The self-assembly behaviour of a library of tetra-amidated porphyrin molecules decorated with a variety of solubilizing wedges is investigated as dilute solutions in methylcyclohexane. Small changes in the solubilising wedge of the porphyrins resulted in different aggregated states, as evidenced by CD and UV/Vis absorption spectroscopy. The porphyrins form co-facially stacked H-aggregates, slip-stacked J-aggregates or a mixture of both. Detailed thermodynamic and kinetic analysis showed that in all cases the formation of J-aggregates proceeds via an isodesmic mechanism whereas H-aggregates are formed via a cooperative mechanism. It is shown that these aggregates assemble in a parallel pathway, in which both compete for the monomer, compared to a sequential pathway, in which one of the aggregates interconverts into the other. Interestingly, kinetic analysis of porphyrins that only form H-aggregates in thermodynamic equilibrium revealed that the competing pathway towards J-aggregates is operational in these systems as well. Our findings show that the balance between H- and J-aggregates depends on remarkably small changes in the architecture of the solubilising wedges.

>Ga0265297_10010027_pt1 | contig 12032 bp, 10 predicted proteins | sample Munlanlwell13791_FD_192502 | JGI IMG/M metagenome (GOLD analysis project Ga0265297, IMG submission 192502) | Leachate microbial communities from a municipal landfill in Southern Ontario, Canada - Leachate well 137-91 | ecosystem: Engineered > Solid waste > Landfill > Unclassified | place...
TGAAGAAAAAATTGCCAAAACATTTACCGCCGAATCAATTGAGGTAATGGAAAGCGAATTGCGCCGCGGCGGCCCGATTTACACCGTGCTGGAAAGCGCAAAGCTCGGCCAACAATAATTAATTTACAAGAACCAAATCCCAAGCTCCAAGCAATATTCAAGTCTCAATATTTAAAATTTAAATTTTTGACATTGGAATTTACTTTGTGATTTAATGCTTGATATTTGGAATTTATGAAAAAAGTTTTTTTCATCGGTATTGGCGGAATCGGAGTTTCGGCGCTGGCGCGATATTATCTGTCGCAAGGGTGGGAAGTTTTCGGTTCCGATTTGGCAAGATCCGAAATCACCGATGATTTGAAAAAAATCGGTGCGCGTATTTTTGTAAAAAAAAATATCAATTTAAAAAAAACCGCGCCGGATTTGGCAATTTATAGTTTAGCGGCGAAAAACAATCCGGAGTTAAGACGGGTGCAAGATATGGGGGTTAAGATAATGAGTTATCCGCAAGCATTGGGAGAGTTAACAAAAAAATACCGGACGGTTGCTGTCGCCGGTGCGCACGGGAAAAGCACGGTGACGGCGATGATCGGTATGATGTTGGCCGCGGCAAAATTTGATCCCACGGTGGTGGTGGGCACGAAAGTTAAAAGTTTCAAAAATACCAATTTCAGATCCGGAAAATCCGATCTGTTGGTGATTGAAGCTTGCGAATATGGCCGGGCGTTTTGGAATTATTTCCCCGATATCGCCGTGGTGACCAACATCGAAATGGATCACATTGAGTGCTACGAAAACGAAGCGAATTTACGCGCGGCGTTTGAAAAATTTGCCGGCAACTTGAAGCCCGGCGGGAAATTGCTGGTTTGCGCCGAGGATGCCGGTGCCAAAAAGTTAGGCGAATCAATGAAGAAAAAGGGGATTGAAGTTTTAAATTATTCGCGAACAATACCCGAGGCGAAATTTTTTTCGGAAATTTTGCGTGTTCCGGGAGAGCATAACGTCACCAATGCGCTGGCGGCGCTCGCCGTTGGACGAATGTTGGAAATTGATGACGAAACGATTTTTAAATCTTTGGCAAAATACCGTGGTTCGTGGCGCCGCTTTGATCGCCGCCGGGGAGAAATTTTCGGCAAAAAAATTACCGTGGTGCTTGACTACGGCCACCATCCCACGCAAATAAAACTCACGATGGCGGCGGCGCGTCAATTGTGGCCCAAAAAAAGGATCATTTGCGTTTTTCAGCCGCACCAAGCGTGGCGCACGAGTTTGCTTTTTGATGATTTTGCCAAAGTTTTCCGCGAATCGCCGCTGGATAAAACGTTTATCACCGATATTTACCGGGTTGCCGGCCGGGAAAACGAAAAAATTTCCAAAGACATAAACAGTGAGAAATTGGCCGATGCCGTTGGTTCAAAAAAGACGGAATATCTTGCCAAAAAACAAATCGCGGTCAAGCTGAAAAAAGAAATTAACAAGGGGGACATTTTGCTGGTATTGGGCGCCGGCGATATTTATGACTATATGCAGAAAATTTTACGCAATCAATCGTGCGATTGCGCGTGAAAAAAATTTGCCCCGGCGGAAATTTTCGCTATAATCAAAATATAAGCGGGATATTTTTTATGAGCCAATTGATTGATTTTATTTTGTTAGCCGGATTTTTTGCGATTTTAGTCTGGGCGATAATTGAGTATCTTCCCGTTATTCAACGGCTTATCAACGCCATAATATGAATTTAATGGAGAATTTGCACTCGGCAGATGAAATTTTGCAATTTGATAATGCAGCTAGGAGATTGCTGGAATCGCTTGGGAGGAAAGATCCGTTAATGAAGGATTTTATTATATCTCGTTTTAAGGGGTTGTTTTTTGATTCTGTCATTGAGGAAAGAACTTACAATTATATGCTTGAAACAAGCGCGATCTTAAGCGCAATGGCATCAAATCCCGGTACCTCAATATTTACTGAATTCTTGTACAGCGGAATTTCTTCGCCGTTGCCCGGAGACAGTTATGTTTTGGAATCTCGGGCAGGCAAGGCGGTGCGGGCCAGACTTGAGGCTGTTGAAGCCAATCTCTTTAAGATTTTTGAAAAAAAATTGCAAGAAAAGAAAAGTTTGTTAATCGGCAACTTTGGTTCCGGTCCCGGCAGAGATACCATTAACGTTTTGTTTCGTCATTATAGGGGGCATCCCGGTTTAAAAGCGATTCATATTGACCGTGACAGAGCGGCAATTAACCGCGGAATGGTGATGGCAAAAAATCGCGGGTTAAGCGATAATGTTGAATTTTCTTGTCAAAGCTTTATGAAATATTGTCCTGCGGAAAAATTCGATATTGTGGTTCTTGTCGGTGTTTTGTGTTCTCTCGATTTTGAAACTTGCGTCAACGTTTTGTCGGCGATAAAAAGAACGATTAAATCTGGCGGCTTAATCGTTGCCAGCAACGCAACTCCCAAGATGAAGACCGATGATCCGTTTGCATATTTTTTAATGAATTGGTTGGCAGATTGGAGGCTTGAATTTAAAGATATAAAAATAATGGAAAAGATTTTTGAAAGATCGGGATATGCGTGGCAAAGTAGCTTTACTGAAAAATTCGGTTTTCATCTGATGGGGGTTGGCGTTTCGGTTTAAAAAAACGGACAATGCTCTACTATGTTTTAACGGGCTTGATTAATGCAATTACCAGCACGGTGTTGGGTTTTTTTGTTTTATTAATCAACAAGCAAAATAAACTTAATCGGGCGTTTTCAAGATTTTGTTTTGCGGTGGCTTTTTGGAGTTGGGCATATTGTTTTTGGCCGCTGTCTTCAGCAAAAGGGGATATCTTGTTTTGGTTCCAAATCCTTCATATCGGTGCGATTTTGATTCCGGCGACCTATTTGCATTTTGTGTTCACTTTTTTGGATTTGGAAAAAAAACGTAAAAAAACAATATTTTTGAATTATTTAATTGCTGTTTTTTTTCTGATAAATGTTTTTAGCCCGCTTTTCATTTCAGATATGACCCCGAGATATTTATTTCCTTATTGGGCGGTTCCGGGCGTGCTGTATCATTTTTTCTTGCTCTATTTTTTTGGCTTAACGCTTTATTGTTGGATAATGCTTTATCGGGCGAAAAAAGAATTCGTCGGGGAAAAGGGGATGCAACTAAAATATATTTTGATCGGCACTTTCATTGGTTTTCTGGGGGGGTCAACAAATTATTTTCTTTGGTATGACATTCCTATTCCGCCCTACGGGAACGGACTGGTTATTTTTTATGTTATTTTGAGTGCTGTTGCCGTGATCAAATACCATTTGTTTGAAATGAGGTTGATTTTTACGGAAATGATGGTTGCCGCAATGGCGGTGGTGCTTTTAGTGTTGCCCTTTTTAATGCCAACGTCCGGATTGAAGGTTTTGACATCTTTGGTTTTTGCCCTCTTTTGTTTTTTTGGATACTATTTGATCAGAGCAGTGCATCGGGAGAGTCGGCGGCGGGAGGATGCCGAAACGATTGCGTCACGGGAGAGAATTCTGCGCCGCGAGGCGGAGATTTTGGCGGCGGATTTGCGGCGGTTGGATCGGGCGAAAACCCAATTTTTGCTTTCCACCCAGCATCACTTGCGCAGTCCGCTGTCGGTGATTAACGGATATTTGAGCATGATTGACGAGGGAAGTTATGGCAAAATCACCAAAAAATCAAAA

- pathway complexity
- supramolecular chemistry